Sloths’ toilet habits have long confused biologists. Although this enigmatic tree-dweller is famously slow-moving (they climb at a maximum speed of around eight feet per minute) they're still pretty safe from predators as long as they stay in the tree tops.
Yet once a week (they have very slow metabolisms – that’s what eating only leaves does to you) sloths will descend from the safety of the canopies for a toilet break on the forest floor. Doing so makes them incredibly vulnerable to predators and yet they persist - with many even having favourite trees that they will return to again and again when nature calls.
Biologists have offered a number of explanations (could they be fertilizing a favourite tree? Are they picking up minerals from the soil to supplement their diet?) but none have quite held water. Now, one specialist thinks he might have the answer, and oddly enough it’s as much about moths as it is about sloths.
Jonathan Pauli, an assistant professor at the University of Wisconsin, Madison, first got interested in the sloth poo mystery after watching a video on YouTube from a David Attenborough documentary named “Mouldy Sloth”.
In the video Attenborough describes how the sloth has developed an unusual system of camouflage by letting its fur become infused with algae. In the rainy season these “algae gardens” turns green to match the lush jungle vegetation, and in the dry season they fade in colour along with the plants.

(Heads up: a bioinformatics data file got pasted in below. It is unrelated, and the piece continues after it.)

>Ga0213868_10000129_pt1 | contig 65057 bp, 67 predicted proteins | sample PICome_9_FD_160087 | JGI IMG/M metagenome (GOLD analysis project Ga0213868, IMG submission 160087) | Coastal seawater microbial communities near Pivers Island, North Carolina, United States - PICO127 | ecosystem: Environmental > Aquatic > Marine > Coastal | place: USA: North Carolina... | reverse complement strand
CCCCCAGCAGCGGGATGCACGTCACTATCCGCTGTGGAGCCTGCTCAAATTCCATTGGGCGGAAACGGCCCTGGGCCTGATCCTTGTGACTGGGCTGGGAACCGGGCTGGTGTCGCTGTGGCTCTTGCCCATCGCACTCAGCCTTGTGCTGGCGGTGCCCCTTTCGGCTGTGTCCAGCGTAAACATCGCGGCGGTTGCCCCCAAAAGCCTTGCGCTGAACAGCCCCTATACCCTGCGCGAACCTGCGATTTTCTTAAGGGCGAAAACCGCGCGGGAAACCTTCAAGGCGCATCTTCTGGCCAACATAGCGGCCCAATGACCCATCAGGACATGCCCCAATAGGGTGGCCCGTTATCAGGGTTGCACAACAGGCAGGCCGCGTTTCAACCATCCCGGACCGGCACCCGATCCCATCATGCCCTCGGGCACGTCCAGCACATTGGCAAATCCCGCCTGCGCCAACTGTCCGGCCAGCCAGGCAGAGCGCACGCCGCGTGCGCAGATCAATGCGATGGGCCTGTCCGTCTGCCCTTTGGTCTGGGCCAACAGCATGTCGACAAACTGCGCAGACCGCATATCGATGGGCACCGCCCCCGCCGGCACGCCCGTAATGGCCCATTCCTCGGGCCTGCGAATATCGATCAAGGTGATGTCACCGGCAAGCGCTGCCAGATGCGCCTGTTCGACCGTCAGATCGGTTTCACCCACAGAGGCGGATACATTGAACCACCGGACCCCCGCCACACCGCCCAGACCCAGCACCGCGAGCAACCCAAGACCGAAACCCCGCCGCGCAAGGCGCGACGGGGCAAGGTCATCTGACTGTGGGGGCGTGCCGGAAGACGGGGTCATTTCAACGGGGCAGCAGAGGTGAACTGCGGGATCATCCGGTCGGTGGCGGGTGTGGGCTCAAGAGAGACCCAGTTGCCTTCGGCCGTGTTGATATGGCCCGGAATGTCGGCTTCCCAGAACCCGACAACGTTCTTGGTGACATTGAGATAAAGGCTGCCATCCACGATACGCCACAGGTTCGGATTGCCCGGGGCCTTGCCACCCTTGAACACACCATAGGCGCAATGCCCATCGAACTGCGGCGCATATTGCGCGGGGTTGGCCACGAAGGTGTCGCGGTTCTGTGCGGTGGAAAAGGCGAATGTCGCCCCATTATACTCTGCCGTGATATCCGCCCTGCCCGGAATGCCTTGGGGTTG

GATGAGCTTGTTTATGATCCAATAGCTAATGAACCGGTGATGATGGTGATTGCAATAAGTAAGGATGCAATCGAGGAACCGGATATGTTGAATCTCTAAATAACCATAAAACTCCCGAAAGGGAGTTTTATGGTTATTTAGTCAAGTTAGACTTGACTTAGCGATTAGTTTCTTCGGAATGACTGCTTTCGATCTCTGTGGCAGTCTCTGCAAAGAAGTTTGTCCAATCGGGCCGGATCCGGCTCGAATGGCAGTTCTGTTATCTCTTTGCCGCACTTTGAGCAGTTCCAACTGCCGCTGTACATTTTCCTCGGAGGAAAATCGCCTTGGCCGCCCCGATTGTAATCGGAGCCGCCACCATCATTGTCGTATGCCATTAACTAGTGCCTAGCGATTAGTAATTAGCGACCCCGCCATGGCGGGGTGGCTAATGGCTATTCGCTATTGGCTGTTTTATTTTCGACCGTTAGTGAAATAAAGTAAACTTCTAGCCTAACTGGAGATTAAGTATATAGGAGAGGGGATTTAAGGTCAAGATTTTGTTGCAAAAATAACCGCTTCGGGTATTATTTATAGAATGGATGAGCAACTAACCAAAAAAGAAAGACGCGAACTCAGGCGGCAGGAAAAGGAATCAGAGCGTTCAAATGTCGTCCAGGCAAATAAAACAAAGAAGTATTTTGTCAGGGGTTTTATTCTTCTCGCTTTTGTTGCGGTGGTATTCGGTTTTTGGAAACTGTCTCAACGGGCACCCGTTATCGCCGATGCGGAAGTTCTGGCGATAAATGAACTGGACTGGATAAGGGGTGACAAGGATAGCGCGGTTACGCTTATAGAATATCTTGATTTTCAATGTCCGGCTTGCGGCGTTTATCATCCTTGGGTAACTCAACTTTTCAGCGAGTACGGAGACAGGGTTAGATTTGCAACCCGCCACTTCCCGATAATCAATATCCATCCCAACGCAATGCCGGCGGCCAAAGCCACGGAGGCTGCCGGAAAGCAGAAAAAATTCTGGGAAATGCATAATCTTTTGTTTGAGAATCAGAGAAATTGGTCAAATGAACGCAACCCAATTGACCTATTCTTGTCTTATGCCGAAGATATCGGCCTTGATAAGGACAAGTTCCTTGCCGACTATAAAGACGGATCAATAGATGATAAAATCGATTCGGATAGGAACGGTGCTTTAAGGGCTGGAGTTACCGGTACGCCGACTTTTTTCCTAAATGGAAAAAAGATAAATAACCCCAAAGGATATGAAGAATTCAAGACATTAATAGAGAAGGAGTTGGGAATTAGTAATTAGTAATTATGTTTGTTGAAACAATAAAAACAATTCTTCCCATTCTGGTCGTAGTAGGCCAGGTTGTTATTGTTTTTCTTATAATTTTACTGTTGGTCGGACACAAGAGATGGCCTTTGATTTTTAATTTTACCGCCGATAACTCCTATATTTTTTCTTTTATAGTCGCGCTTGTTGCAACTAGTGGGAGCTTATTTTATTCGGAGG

This creates a miniature ecosystem in the sloth’s fur, and alongside the plant life there are also plenty of moths present. In some cases, biologists have found up to 120 specimens living on a single sloth ("Imagine an infestation in a shag pile carpet on top of a compost heap,” says Attenborough) but it’s these insects that Pauli thinks holds the key to the sloth’s odd toilet habits.
Whilst studying three-toed sloths in their native habitat in San José, Costa Rica, Pauli observed how these moths would hop off the animal went it went to the loo and lay their eggs in the sloth’s dung. When these eggs hatched the moths would then fly back into the sloth’s fur, and the whole cycle would start again.
Most importantly, when the insects die and decompose in the sloths fur they provide essential nutrients that encourage the growth of the algae. Pauli tested various hair samples from different sloths and found that the more moths on the animal the more ammonium - a key fertilizer - was present in their fur.
So, by choosing to defectae on the floor rather than from the trees, the sloths could be encouraging the moths' lifecycle which in turn helps the alge grow. Not only does this algae provide the sloths with camouflage, but it’s also been theorized that the animals eat the stuff when grooming one another.
It may sound an unappetizing meal but the extra minerals, fat, and calories in the plant life could be vital in supplementing sloths' strictly vegan diet. Pauli's theory has yet to be completely proven, but it offers one of the best explanations for this peculiar and charming animal's mysterious toilet habits.
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